Grandpa John Ginther was a horse trainer. He performed in circuses that came to South Dakota. He had one horse named Ben that was so well trained he could stand on one leg on a trainer's box. [When the horse did that] Grandpa gave him sugar lumps as a reward for performing the act as commanded. Grandpa travelled around with several circuses that stopped to entertain people in the small towns. Ben the horse was the most beautiful horse Grandpa ever owned. It was brown and white-spotted. He also had Shetland ponies, and saddles to go with them. My brothers and sisters got to ride them. Grandpa's ponies, Pat and Peggy, pulled a small rubber tired buggy. This pair had several colts, which were so much fun to pet and feed sugar lumps. The male, Pat, was slender and smaller than Peggy who was taller and more filled out and heavier.

I remember one evening my Grandpa said to me he was going to shoot some pigeons for supper. So he told me to go up in the haymoun in the barn and shake the rope up in the coupaloe which I did and the pigeons flew out and lit on the granary. I then ran over to Grandpa and asked him why he didn't shoot and he said he was waiting for the pigeons to get closer together so he could shoot all of them in one shot. I must must have got Grandpa excited because he only got two birds. I ran over and climbed up the ladder and retrieved the two pigeons from the roof of the granary. That summer evening we had an excellent supper of fried pigeon.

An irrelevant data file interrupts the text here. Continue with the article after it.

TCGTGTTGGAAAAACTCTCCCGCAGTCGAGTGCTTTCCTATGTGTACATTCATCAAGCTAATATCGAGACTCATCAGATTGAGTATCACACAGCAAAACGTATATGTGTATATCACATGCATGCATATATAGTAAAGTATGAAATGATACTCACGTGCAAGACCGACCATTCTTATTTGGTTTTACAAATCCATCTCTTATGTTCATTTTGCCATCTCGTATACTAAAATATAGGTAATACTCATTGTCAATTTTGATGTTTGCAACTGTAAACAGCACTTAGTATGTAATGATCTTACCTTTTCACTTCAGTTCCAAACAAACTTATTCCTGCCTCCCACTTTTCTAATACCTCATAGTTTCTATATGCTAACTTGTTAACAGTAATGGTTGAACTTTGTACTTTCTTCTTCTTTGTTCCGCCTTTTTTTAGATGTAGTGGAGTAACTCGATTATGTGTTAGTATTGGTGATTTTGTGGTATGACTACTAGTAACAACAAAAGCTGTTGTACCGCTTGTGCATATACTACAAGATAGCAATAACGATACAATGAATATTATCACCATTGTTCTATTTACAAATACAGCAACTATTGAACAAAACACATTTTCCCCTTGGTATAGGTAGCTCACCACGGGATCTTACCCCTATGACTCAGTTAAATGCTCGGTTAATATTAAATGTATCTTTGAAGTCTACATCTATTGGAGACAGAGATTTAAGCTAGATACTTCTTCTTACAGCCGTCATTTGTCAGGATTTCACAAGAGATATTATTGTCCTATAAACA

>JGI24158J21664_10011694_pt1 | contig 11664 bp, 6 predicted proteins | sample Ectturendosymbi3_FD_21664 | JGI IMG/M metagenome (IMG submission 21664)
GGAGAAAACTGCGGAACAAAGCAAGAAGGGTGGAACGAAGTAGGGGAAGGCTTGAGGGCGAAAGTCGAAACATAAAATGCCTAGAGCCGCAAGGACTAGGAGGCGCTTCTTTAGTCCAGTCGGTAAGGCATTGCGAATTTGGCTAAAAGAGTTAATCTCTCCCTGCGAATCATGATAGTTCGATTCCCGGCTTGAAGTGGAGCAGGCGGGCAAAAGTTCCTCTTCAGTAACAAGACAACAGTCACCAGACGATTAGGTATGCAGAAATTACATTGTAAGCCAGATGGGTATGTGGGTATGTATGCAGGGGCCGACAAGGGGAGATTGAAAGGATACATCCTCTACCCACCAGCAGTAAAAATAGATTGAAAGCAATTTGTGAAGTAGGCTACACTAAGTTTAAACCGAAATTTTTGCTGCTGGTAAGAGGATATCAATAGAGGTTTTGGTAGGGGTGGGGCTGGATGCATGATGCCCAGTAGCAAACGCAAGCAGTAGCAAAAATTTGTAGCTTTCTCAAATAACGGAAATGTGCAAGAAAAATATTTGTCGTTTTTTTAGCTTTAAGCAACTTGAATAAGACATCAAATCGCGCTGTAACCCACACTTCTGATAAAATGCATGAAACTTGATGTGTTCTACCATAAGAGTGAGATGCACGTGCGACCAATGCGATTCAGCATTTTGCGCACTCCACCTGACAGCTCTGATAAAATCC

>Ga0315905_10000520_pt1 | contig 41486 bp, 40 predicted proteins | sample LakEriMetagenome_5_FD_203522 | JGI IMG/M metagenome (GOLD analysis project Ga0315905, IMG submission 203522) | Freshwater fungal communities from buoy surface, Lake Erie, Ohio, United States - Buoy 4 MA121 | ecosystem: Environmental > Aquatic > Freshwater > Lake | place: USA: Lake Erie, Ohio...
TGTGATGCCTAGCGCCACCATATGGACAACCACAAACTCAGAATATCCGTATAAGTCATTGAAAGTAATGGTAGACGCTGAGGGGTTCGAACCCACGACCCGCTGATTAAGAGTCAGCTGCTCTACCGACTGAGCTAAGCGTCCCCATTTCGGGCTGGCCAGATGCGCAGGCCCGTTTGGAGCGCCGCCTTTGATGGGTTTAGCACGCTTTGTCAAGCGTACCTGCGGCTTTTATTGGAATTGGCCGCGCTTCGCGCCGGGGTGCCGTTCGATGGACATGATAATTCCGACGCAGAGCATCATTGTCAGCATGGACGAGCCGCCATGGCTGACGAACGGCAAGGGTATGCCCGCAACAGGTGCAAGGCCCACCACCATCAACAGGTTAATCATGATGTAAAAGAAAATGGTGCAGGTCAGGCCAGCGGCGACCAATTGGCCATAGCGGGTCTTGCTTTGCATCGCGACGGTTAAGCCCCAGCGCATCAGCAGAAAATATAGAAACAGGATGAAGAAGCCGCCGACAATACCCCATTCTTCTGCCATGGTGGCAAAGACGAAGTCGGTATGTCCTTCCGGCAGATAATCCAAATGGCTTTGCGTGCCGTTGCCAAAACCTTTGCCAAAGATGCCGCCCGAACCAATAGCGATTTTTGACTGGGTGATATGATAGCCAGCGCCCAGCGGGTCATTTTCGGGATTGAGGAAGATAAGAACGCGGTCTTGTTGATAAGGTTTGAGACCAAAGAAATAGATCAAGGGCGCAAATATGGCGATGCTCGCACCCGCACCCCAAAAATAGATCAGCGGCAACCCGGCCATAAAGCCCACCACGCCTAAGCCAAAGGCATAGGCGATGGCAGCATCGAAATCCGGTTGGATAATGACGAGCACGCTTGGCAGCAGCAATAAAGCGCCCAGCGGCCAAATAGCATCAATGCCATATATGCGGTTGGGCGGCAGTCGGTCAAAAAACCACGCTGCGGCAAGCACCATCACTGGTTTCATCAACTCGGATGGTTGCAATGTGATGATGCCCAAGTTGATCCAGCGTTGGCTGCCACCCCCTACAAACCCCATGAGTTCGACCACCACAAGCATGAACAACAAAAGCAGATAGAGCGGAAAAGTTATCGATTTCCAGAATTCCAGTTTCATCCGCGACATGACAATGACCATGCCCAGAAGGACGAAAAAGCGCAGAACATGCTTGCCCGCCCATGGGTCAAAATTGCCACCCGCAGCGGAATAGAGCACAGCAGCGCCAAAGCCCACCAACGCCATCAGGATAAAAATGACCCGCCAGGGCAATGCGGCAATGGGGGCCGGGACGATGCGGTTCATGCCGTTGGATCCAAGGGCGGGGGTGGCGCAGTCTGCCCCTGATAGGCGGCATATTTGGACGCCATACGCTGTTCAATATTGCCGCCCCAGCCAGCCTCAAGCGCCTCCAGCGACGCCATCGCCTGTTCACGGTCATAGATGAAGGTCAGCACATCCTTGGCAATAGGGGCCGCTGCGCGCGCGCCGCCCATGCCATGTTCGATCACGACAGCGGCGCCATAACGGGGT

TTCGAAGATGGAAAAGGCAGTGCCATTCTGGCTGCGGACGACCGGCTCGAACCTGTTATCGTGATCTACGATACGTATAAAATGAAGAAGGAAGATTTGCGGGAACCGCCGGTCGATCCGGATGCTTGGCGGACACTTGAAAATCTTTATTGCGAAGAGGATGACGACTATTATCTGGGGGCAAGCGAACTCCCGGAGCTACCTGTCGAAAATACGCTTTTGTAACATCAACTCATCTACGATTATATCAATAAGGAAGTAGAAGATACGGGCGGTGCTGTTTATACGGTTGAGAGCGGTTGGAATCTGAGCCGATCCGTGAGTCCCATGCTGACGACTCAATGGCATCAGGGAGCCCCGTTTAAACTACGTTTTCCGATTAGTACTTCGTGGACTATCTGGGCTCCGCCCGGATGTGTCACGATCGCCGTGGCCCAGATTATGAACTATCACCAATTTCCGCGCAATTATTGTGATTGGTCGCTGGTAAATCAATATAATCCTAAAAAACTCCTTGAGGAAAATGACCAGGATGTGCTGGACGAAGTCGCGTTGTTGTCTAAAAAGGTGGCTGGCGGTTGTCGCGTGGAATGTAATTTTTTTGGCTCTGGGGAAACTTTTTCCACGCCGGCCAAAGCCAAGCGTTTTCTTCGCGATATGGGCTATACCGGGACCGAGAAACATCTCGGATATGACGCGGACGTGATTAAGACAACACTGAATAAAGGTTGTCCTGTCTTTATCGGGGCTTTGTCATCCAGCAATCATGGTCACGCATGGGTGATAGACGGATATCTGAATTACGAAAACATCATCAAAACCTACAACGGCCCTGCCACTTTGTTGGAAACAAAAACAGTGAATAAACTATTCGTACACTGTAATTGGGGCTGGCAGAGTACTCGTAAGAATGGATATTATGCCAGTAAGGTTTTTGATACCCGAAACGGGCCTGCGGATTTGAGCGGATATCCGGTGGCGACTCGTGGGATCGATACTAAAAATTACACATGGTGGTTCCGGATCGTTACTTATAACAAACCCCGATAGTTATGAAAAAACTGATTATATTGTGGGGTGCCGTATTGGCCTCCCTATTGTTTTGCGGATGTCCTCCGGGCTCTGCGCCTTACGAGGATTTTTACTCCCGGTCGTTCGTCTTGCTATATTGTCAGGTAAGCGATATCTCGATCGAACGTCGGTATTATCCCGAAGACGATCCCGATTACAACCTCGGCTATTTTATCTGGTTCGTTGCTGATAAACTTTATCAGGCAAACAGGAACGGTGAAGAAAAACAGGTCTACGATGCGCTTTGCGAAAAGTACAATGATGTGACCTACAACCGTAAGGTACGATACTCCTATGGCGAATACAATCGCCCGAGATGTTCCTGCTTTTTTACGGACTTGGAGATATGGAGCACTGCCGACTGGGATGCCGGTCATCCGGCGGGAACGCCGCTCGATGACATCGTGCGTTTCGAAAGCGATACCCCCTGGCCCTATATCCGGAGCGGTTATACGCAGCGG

I recall a large picture I used to look at hanging on the wall in the living room. It showed a bright red chariot with 8 teams of German Rhine Horses with decorative harnesses pulling the chariot. One day when we had just come up on the [John Ginther] farm from Sioux Falls, I saw something that I thought looked like a Merry-Go-Round on a wagon. And sure enough it was what I had thought it was. We got a ride on it around the farm with a couple of horses pulling it. Was it ever a fun ride!

This Merry-Go-Round [Grandpa John Ginther made] was one of the wagons that was in the parade that I was in.

Well, there was a lot of work to putting a parade like this one together. The harnesses were all decorated up, and polish was used quite a bit to polish the copper and silver plated parts. To the harness red strings were tied hanging down from the bottom of the harnesses on the sides of the horses. The horses were worked and curried over. The manes were all braided up on the top of the horses' necks. Their tails were braided up in bobs. The wagons were painted in bright carnival colors, red and white and blue. Crepe paper up on the Merry-Go-Round from the top to the bottom of the wagon. The spokes in the wheels were painted. There were several wagons and buggies in the parade line up.


The day had come for the parade. This parade was held in the small county town of Hayti, South Dakota, known as the County Seat right next to Marsh Lake. My step-grandmother [Anne Ginther] and me were to lead the parade with the Shetland ponies pulling us in the small rubber tire buggy [Grandpa made these special buggies with parts from the dump he found discarded from old cars and carriages].

Grandpa drove a couple of teams with a large circus wagon. There was one entry besides all the wagons, horses, ponies and floats that Grandpa had in the parade, and this entry was several young oxen that a farmer had brought to be in the parade. I remember petting the oxen and the farmer didn't appreciate me petting them after he had curried them, so he spoke to me to quit petting them. They were very attractive, these oxen.

I remember all the people from towns around and farms standing watching the parade as we all went by.